A few years back, at some art fair or another, Martin Creed was exhibiting a row of small cacti. It was a sculptural piece similar to this one, although the artist has done a few riffs on the cactus-in-a-row theme over his career, sometimes wrangling as many as 13 plants of various heights. A painter friend of mine had disdainfully posted an image of the work on Facebook (without identifying its creator); predictably, a wave of wild-eyed “are you kidding me my kid could do that what is the world coming to just kill me now” commentary ensued. Creed is one of those love/hate artists, and the people who hate him probably think he’s a moron, or a slacker, or an albatross on the upward evolution of higher culture. And sure, encountering a single Creed work can be underwhelming and frustrating; he’s the kind of artist who only makes sense from a macro view, taking in the full, strange breadth of his carefully numbered output.
That’s why it’s such good news that the Park Avenue Armory will be turning itself over to the British artist in June, with an exhibition that promises “the opening and closing of doors, lights going on and off, a slamming piano, a room filled hallway with balloons, the ticking of metronomes,” and other things guaranteed to thoroughly piss off non-believers. (One work incorporates a Chihuahua.) It’s on view June 8 through August 7; a series of musical performances will also accent the exhibition’s run. Meanwhile, Public Art Fund is facilitating a major Creed sculpture, to be installed in Brooklyn Bridge Park on May 4. It’s going to be a very Creed sort of summer here in New York, even if that thought might turn some peoples’ stomachs. (Apologies in advance if you are eating lunch.)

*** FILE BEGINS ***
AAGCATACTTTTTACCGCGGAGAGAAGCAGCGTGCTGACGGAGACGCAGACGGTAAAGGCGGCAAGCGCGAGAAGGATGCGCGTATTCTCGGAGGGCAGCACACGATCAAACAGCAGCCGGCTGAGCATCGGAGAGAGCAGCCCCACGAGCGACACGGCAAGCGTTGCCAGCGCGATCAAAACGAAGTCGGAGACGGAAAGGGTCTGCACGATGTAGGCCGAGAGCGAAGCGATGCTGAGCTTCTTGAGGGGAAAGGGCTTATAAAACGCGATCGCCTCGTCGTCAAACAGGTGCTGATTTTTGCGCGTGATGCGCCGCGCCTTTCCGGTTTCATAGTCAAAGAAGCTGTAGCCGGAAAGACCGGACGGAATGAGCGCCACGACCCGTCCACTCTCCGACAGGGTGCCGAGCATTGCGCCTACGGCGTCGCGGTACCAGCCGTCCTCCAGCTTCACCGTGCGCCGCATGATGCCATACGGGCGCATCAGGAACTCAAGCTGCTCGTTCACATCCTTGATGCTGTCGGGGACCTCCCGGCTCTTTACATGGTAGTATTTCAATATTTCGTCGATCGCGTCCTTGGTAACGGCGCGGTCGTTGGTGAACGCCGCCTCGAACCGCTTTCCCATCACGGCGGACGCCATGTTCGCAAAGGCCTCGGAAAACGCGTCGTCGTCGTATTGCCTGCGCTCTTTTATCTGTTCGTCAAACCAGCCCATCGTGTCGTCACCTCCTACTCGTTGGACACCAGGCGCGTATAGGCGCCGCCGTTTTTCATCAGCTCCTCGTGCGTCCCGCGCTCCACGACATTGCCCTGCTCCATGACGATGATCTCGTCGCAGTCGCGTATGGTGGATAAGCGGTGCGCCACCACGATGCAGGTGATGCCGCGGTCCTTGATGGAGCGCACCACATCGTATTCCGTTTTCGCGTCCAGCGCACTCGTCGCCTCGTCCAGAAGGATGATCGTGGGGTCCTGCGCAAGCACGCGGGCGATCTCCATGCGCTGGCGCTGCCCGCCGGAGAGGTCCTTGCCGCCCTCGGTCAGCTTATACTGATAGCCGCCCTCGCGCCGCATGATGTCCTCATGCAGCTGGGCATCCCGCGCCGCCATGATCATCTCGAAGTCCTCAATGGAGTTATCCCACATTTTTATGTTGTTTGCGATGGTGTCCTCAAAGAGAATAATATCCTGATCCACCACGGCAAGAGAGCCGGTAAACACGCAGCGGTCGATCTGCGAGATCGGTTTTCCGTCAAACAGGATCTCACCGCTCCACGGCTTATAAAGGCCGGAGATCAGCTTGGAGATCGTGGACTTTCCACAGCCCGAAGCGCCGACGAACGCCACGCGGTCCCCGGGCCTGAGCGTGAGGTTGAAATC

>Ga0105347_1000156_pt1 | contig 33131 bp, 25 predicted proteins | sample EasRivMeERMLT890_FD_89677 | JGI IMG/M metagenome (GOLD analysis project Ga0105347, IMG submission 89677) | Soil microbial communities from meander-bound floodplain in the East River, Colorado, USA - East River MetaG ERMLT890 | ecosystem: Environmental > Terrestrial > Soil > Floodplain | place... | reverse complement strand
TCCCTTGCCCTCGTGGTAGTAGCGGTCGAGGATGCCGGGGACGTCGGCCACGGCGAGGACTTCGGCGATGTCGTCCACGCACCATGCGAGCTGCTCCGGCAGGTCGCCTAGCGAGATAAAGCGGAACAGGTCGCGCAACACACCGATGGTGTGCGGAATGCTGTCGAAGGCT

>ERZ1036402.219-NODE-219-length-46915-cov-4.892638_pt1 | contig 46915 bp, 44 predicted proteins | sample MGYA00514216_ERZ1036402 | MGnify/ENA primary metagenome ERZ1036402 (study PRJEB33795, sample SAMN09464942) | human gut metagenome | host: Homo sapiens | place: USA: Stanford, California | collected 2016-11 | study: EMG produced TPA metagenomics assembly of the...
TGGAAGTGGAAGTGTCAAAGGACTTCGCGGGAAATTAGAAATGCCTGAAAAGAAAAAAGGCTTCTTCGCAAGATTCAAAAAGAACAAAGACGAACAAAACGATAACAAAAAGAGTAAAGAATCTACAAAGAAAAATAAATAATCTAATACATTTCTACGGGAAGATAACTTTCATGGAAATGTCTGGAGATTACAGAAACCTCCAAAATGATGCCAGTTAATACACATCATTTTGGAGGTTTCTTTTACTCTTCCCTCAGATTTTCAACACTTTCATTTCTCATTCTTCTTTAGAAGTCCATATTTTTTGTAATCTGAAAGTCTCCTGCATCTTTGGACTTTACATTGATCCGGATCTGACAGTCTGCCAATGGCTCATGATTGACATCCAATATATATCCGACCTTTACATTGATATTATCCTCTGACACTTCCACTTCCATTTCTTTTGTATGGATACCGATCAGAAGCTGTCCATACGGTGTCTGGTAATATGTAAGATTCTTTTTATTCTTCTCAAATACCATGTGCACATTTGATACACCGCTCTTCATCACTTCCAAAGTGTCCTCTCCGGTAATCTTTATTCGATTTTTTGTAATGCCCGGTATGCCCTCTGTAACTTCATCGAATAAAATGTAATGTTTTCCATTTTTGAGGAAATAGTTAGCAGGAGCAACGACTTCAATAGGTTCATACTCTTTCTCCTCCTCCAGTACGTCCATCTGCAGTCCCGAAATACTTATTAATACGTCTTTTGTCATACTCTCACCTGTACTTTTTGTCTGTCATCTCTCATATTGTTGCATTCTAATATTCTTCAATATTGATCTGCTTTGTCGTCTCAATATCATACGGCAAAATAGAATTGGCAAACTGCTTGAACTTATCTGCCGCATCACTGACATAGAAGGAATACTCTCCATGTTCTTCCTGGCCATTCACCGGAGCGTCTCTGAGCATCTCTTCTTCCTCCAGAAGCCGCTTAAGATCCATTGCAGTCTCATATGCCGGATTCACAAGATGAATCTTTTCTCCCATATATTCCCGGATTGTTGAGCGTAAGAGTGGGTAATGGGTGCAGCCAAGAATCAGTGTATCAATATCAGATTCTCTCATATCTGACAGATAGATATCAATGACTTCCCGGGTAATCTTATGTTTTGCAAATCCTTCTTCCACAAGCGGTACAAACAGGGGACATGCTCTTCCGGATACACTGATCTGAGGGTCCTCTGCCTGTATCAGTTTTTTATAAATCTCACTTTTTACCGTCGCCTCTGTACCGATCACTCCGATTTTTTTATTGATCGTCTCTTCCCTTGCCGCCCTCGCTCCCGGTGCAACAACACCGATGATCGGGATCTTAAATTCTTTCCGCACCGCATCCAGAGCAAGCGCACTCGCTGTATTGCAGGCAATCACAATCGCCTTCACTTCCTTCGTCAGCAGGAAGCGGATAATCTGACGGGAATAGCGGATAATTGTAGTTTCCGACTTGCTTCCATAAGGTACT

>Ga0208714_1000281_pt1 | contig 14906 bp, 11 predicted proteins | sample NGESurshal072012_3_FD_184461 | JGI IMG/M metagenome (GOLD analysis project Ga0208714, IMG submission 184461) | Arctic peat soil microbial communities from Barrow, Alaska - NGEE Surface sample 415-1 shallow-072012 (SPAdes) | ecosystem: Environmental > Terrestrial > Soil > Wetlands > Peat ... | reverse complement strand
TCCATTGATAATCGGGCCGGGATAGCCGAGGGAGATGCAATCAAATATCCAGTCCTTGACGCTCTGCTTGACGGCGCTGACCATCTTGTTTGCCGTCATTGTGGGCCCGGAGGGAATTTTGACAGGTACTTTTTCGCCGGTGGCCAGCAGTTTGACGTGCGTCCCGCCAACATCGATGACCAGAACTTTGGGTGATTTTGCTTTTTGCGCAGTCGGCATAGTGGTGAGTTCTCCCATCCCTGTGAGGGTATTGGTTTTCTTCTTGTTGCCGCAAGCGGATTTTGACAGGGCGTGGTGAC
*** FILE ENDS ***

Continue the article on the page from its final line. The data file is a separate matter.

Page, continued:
—Scott Indrisek @indrisek
(Image: via www.helenshaddock.blogspot.com)